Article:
The Collaboration of the Architect and Engineer in Post-war Building Discussion on the Paper by Mr. Henry Elder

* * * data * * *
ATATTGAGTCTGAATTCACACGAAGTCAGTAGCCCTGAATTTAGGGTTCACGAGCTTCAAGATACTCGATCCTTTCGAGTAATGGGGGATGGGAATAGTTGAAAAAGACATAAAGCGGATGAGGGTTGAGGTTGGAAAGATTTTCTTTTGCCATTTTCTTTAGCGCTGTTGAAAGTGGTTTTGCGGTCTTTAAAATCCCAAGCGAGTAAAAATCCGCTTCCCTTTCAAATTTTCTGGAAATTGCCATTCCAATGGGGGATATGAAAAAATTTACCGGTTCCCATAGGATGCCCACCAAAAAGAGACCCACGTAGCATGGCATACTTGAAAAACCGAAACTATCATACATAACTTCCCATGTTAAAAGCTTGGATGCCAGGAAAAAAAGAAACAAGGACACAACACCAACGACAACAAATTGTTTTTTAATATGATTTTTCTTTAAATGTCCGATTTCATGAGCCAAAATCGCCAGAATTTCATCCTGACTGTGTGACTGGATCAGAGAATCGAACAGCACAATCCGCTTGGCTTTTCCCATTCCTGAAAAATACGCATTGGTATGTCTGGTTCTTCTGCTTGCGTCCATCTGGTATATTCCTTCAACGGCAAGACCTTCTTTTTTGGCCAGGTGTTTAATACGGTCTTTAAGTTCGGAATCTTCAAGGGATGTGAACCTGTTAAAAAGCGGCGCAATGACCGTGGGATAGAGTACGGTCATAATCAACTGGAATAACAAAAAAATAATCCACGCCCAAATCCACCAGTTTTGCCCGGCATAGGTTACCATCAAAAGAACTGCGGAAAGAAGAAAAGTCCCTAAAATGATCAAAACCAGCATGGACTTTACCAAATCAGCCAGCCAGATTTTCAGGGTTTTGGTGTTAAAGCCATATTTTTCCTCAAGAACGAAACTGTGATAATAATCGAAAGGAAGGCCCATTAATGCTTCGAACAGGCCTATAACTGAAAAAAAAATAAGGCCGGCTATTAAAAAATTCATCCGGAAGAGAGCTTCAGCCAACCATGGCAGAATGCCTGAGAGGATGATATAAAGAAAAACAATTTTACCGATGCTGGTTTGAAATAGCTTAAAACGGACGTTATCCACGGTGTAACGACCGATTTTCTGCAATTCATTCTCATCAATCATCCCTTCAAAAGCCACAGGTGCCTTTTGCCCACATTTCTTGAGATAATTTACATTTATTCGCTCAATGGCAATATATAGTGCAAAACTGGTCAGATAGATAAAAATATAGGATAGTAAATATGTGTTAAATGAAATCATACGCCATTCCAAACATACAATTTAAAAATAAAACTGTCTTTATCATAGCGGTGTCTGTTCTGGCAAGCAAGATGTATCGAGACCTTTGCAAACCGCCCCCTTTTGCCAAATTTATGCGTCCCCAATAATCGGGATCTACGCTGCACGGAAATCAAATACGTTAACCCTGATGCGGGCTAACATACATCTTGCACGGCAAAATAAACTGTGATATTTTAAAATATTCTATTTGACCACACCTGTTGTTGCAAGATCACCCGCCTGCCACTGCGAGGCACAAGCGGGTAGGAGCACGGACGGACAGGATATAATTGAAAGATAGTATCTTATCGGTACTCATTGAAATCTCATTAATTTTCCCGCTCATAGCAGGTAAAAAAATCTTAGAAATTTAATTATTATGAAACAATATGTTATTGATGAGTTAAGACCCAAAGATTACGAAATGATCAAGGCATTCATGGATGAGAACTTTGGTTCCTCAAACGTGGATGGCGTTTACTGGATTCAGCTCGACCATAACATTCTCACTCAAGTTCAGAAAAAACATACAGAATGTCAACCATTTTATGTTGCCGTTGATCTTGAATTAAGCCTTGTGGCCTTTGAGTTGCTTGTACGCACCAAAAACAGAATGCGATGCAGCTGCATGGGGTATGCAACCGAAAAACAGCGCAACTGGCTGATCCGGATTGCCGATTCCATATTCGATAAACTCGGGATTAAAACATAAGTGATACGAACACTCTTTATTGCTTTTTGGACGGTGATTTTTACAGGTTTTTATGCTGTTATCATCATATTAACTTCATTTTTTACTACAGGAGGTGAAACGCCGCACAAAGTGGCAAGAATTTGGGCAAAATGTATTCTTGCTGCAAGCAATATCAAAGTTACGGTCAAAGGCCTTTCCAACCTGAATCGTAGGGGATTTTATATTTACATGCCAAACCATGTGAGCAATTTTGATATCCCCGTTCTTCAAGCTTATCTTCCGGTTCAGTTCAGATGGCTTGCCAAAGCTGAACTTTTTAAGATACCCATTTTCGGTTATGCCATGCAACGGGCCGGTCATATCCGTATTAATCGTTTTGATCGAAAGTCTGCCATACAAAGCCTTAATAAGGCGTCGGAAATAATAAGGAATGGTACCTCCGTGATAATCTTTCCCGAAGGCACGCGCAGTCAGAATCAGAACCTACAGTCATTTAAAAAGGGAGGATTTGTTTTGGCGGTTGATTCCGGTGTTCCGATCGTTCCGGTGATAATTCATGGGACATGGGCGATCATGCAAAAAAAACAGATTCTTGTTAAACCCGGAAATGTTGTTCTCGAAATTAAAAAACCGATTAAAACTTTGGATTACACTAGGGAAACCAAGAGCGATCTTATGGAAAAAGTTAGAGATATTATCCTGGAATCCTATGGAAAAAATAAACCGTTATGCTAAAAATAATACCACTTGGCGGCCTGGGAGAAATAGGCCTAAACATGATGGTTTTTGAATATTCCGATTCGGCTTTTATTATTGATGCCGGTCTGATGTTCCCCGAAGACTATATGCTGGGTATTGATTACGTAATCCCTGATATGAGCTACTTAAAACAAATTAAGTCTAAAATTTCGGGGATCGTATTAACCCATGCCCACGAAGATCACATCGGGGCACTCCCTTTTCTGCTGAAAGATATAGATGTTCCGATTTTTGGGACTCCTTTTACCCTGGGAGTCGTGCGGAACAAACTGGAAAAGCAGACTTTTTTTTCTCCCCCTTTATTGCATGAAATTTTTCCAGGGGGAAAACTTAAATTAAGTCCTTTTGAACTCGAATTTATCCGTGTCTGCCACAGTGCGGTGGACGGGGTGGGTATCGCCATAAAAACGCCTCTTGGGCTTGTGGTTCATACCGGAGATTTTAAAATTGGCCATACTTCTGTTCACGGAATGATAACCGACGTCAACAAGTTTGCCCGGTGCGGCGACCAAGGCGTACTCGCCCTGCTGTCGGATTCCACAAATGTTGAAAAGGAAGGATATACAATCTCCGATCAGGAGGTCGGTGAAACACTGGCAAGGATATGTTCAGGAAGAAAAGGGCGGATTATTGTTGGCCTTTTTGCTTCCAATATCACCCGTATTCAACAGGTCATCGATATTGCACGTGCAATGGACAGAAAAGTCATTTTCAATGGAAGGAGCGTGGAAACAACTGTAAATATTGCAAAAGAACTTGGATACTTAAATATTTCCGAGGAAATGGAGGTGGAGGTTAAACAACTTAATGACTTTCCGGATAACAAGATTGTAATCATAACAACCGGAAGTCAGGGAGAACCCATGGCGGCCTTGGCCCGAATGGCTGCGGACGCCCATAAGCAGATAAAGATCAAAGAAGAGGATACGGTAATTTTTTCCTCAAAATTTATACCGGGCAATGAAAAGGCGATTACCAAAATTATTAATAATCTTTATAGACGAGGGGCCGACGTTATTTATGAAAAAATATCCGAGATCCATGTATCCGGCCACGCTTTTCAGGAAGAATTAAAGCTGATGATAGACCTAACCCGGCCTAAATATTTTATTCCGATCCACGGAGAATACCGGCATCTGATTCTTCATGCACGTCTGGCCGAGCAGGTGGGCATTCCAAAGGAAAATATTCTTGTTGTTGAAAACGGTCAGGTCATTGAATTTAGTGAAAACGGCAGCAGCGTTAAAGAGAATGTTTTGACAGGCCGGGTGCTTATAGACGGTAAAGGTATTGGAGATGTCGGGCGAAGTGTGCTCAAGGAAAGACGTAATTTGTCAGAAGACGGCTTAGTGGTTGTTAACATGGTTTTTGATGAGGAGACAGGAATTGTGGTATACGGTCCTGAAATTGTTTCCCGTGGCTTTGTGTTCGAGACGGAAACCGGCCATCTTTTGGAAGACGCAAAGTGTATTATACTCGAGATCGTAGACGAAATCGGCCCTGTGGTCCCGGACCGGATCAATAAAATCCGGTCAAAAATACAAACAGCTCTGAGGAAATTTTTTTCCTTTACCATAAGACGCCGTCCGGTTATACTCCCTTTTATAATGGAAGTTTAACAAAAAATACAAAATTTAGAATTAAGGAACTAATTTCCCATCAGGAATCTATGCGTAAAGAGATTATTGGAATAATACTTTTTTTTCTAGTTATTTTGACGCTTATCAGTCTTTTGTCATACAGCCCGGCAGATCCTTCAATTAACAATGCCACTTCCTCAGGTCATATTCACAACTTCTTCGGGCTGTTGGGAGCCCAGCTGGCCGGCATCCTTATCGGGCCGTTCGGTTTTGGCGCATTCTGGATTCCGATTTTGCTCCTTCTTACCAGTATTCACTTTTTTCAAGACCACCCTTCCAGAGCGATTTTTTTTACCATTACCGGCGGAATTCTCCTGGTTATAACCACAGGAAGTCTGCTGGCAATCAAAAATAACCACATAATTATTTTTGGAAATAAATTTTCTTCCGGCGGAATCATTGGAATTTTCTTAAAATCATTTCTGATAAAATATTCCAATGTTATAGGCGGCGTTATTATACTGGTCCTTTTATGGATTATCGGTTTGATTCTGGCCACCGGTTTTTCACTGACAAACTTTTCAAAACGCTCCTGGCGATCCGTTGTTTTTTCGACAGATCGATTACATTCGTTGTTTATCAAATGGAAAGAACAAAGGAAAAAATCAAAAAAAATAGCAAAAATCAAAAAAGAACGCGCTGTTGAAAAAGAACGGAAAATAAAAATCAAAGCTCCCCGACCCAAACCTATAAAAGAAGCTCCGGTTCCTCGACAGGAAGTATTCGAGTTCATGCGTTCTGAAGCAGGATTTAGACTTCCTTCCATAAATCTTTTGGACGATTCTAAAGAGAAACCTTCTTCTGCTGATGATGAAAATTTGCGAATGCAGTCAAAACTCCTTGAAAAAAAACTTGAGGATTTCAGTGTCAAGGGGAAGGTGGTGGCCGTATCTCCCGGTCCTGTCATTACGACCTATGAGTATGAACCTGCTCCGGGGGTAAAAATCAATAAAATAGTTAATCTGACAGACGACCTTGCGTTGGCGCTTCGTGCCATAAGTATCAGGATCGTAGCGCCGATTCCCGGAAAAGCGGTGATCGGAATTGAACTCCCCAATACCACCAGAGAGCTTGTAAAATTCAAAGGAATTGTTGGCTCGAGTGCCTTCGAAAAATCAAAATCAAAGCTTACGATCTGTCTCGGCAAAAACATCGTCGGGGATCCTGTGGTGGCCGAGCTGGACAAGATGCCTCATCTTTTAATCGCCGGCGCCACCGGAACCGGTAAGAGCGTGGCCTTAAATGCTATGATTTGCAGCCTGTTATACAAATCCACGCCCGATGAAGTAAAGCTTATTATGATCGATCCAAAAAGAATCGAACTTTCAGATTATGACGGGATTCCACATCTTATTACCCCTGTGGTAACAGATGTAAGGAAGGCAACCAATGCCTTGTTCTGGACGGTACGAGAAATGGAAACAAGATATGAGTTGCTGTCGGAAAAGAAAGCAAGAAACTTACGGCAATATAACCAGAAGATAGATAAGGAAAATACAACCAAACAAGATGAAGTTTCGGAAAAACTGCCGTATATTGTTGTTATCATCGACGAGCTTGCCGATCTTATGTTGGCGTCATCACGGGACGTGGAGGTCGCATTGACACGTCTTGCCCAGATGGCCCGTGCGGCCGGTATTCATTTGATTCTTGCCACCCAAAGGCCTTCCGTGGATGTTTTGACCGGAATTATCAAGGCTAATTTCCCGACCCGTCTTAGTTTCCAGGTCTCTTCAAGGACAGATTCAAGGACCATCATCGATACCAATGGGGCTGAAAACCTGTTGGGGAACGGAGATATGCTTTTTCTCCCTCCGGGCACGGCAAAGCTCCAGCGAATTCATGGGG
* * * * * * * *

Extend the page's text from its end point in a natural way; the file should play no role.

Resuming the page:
MR. S. BYLANDER, proposing a vote of thanks to the author for his excellent paper, said Mr. Elder had been very courageous in expressing his views and showed a good knowledge of the problems confronting both the architect and the engineer, particularly those which would have to be faced after the, war. It was very interesting to hear how the author thought the architect and the engineer could be brought closer together through education, as that was a subject in which he himself had been very keenly interested for a long time. For some 40 years he had been engaged in building construction as a structural engineer and the problem of collaboration between the architect and the engineer resolved itself, in the first place, in their being good friends and appreciating the ability of each other. The architect who was most eager to have the assistance of the engineer was the one who had a fair knowledge of the engineering point of view and understood when he should deal with an engineer. Likewise, the engineer must have a fair knowledge and experience of buildings and the points which, to the architect, were very essential for his success in his part of the work. It was only in such conditions that it was easy to collaborate. It was hardly useful to the architect to be introduced to an engineer who could only calculate the size of a beam or a column or even have great scientific knowledge. What the architect wanted was an engineer with considerable practical experience and sound common-sense, so that a good plan could be worked out and objectionable features in design avoided. At the same time, the engineer had the right to expect the architect to listen to his recommendations because he would say that a good building was not one only with a good plan. Due regard must be had to cost and safety and stability from the engineering point of view.